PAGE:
FIG. 13 illustrates one typical record of temperature responses obtained in the determination of thermal conductivity of an 18-8 stainless steel by use of the test apparatus described above. FIG. 14 shows the results of the determination. The results indicated by the dots in the diagram are quite satisfactorily in agreement with the values of prior literature (Touloukian, TPRC Data Sek.) represented by the solid line with an accuracy of within about 1%.
To illustrate a typical application of the method of this invention to the simultaneous determination of thermal conductivity, thermal diffusivity and thermal capacity, the physical properties of alumina powder were determined. The results are shown in FIG. 15. Since the numerical values reported in the TPRC Data Book mentioned above are limited to those of thermal conductivity, the results of FIG. 15 can be compared only with such data on thermal conductivity. This comparison also reveals fairly good agreement.
FIG. 16 compares the data on thermal conductivity obtained of the acrylic resin sample with those obtained of a plate-shaped acrylic resin sample and those obtained by Okada et al in their test reported (J. of JSME, 79, (1967) 247). A review of the diagram shows good agreement of the results under comparison.
FIG. 17 illustrates a typical construction of the test unit used for the determination of thermal properties on the basis of the principle depicted in FIG. 3.
This test unit is formed by placing standard samples 2, 2 on the outer surfaces of a given sample 1 with unknown thermal properties after the outer surfaces have been coated with silicone oil for the purpose of decreasing the contact thermal resistance to a negligibly small level, disposing tight-adhesion cushions 25, 25 (resilient plates such as of Neoprene 1.5 mm in thickness in the present preferred embodiment) on the outer surfaces of the standard samples 2, 2 similarly after the outer surfaces have been coated with silicone oil, disposing heat-uniformizing plates 26, 26 (brass plates 8 mm in thickness in the present preferred embodiment) on the outer surfaces of the cushions 25, 25 for the purpose of uniformizing the field of temperature in the radial direction, and having thermometric element 3 inserted centrally one each in the surfaces of boundary between the given sample 1 and the standard samples 2, 2 and in the surfaces of boundary between the standard samples 2, 2 and the cushions 25, 25. For practical purpose, the thermocouples (thermometric elements) are disposed on the opposed surfaces of the standard samples so that the given sample can be disposed simply by insertion into the intervening space formed therebetween.
The laminated combination of given sample 1, standard samples 2, 2, cushions 25, 25 and heat-uniformizing plates 26, 26 formed as described above is tightly joined with uniform pressure by means of a clamp means 8 such as vices to give rise to the test unit a3. Since the cushions 25, 25 and the heat-uniformizing plates 26, 26 are additionally capable of alleviating the temperature responses of the samples, they can be designed so as to permit free adjustment of their thickness.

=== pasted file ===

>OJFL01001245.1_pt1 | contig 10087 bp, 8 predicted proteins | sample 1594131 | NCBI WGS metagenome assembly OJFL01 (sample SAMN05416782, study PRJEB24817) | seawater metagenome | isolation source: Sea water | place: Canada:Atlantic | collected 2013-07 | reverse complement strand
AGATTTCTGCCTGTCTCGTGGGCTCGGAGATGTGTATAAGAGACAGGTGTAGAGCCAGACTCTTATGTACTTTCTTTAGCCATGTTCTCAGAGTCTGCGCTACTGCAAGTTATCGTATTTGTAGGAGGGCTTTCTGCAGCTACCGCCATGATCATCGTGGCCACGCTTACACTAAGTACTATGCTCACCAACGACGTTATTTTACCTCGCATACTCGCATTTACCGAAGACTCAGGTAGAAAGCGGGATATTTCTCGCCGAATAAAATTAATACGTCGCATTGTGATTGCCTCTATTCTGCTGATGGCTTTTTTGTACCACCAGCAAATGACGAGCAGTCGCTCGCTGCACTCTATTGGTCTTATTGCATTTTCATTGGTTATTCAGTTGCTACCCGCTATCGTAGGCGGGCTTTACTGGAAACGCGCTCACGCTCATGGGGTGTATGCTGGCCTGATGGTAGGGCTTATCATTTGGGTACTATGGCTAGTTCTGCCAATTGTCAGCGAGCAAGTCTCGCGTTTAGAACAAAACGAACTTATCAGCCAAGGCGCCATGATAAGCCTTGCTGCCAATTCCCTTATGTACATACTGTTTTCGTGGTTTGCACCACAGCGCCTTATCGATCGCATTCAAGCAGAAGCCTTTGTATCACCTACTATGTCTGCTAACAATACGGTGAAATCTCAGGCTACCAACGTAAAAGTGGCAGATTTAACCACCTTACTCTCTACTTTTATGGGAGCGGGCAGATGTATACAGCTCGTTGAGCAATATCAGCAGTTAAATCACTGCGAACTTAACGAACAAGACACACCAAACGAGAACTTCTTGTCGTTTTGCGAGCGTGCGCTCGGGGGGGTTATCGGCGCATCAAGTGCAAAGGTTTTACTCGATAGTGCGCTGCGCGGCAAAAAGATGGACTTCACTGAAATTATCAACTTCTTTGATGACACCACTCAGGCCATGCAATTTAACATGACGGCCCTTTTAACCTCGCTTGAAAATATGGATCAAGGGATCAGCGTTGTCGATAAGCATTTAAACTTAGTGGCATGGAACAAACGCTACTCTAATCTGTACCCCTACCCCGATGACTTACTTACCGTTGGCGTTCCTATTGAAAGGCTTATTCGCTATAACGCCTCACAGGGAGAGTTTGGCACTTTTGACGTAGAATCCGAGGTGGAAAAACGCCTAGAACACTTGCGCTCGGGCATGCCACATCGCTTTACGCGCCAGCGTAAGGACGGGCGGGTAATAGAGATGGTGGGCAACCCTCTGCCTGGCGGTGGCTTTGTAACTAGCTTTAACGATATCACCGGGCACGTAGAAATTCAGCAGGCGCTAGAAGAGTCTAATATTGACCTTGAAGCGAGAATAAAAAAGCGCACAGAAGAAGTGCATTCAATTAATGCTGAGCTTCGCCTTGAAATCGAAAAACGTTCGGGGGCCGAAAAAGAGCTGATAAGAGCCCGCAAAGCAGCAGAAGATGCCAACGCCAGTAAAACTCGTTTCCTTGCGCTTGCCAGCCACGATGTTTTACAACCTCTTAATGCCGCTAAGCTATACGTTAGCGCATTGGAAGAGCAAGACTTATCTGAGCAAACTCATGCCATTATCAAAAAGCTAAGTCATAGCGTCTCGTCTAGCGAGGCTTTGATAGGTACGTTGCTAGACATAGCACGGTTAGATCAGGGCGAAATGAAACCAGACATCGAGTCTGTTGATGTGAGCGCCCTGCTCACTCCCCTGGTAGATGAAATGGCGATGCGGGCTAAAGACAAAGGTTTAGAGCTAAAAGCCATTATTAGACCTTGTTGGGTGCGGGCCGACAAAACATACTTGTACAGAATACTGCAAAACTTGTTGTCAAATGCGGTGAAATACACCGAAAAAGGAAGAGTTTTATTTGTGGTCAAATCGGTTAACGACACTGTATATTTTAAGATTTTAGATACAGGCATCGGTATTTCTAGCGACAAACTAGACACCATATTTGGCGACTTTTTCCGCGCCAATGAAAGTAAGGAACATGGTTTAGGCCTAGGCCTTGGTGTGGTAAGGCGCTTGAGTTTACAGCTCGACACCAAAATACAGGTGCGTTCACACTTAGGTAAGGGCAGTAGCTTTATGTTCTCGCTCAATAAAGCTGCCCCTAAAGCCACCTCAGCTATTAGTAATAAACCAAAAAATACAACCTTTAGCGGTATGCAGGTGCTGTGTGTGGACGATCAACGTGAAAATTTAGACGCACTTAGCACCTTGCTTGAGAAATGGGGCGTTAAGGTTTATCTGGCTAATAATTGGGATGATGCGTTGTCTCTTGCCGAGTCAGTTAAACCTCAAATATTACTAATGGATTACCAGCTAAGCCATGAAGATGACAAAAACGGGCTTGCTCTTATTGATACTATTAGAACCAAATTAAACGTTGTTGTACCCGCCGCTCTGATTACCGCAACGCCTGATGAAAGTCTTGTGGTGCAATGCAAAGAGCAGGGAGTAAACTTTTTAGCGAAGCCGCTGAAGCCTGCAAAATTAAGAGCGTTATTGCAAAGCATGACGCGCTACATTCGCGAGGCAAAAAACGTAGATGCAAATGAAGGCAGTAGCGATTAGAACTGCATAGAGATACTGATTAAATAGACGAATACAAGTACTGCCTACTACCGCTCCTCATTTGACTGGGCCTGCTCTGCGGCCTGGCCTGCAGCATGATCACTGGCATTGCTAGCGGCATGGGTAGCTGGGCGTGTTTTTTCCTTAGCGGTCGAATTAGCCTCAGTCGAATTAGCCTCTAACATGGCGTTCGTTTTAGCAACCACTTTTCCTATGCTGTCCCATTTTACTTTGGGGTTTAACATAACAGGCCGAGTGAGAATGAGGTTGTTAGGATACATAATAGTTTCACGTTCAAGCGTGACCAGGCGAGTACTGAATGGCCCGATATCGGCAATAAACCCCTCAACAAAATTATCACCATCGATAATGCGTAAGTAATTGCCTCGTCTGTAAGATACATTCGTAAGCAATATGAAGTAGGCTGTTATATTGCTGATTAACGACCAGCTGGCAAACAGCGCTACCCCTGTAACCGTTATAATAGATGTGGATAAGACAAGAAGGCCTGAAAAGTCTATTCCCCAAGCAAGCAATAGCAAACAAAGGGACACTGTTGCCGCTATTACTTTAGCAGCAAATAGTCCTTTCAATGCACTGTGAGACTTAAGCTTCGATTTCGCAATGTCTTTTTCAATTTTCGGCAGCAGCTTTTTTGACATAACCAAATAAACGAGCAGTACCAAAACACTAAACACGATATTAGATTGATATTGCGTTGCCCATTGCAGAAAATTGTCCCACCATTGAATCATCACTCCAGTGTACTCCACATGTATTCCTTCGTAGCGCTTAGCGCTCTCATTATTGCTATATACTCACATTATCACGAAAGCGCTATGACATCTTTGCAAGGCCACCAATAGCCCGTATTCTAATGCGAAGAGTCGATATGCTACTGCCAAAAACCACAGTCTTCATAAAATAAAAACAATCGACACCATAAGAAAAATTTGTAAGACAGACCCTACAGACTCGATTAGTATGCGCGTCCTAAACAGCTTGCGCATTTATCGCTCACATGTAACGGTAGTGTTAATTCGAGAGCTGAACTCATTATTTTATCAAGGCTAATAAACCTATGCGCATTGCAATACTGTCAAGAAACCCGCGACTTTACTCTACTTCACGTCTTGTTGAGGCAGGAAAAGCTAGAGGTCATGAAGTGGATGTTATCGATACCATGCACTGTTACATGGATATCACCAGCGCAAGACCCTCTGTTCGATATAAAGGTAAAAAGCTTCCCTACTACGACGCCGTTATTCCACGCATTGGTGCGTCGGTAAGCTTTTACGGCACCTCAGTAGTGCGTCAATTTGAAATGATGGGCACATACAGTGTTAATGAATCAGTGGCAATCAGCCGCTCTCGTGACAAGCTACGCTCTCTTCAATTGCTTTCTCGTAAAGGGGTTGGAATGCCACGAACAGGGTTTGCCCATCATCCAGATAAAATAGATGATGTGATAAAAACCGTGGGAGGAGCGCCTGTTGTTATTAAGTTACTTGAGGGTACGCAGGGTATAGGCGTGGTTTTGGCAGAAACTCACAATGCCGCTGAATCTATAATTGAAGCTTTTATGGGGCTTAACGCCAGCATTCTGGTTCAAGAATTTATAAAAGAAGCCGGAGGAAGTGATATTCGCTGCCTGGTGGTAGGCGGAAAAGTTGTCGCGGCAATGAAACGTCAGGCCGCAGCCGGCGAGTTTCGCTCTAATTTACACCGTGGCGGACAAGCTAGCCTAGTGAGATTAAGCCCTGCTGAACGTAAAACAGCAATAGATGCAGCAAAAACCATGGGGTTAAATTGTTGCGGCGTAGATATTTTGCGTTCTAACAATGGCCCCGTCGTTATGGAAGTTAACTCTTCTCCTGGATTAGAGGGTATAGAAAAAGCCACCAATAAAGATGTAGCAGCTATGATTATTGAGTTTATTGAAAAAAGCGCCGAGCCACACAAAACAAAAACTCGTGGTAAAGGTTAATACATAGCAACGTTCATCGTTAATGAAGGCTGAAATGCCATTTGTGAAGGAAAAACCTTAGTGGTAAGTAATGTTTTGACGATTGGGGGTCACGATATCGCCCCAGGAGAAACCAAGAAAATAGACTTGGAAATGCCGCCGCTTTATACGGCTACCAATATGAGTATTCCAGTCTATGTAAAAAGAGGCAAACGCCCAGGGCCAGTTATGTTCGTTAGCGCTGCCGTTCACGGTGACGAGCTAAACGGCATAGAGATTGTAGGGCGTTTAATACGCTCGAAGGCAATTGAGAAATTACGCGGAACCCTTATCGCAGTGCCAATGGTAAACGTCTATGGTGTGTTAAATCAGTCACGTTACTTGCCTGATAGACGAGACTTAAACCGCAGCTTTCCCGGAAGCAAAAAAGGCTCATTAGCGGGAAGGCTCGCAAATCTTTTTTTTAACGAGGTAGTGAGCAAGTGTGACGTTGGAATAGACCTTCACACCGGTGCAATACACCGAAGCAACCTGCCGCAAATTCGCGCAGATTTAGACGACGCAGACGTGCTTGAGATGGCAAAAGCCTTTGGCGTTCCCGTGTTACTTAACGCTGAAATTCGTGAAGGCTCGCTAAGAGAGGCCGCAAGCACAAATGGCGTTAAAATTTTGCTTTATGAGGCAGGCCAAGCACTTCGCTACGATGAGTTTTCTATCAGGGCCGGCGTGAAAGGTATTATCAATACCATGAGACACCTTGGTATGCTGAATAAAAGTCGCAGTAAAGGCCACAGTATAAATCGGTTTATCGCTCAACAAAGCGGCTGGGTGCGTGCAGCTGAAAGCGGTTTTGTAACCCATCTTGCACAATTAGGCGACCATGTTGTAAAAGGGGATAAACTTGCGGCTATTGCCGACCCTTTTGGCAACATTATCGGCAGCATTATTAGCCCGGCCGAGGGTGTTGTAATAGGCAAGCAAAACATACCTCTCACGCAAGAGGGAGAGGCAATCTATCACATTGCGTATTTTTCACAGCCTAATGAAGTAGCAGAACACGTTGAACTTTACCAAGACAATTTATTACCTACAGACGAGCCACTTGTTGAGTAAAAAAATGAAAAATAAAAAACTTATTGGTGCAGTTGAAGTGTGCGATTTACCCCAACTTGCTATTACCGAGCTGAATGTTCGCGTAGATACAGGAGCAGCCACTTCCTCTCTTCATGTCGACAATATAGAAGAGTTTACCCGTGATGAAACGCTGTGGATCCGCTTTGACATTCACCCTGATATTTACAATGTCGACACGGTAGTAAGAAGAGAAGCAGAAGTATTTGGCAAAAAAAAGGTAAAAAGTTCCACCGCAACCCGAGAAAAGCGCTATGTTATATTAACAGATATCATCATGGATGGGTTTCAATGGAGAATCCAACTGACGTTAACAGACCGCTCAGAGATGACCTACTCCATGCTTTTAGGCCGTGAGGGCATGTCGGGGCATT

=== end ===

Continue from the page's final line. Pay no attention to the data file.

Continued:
FIG. 18 illustrates one typical example of the apparatus for the determination according to the principle shown in FIG. 3. In this apparatus, the test unit a3 is stowed in a copper block 27 with an open top. Into this copper block 27, a heater 29 adapted to permit free adjustment of the feed rate of heat by means of a Slidac 23 is inerted. Above the test unit a3 is disposed an infrared lamp 31 which is adapted to permit free adjustment of the feed rate of heat by means of a Slidac 30.
The thermometric system of the thermometric elements 3, 3 is composed of a changeover switch 16, a voltage compensator 17, a balancing recorder 18, a digital voltmeter 19 and a printer 20.
The determination by use of this test apparatus is initiated by first confirming that the numerical values indicated by the thermometric elements 3, 3 are equal, then adjusting the Slidac 30 to supply a fixed amount of energy from the infrared lamp 31 to the test unit a3 and further adjusting the Slidac 28 so as to have the heater 29 supply to the test unit a3 a heat adjusted to increase and decrease along the course of time. In this determination, the temperature responses in the aforementioned surfaces of boundary are measured by the thermometric elements 3, 3 and recorded. These temperature responses are recorded by causing the thermal electromotive force from the thermometric elements 3, 3 to be applied to the balancing recorder 18 through the medium of a changeover switch 16 and a voltage compensator 17. The recorded numerical values are read out at time intervals and the Laplace integration of the values is carried out by the Simpson Method.
When desired, the recorded numerical values may be obtained by causing the numerical values indicated on the digital voltmeter 19 to be recorded on the printer 20. Otherwise, the numerical values of the digital voltmeter 19 may be subjected to AD conversion and then processed by the microcomputer.
The preferred embodiment described above involves a construction wherein the heat adjusted to increase and decrease along the course of time is supplied from the heater to the lower surface of the test unit a3. This construction of the test apparatus can be modified in various ways as, for example, by using a constant temperature water bath in the place of the heater 29, so that the lower surface of the test unit a3 will be maintained at a fixed temperature by means of the water of the bath during the determination.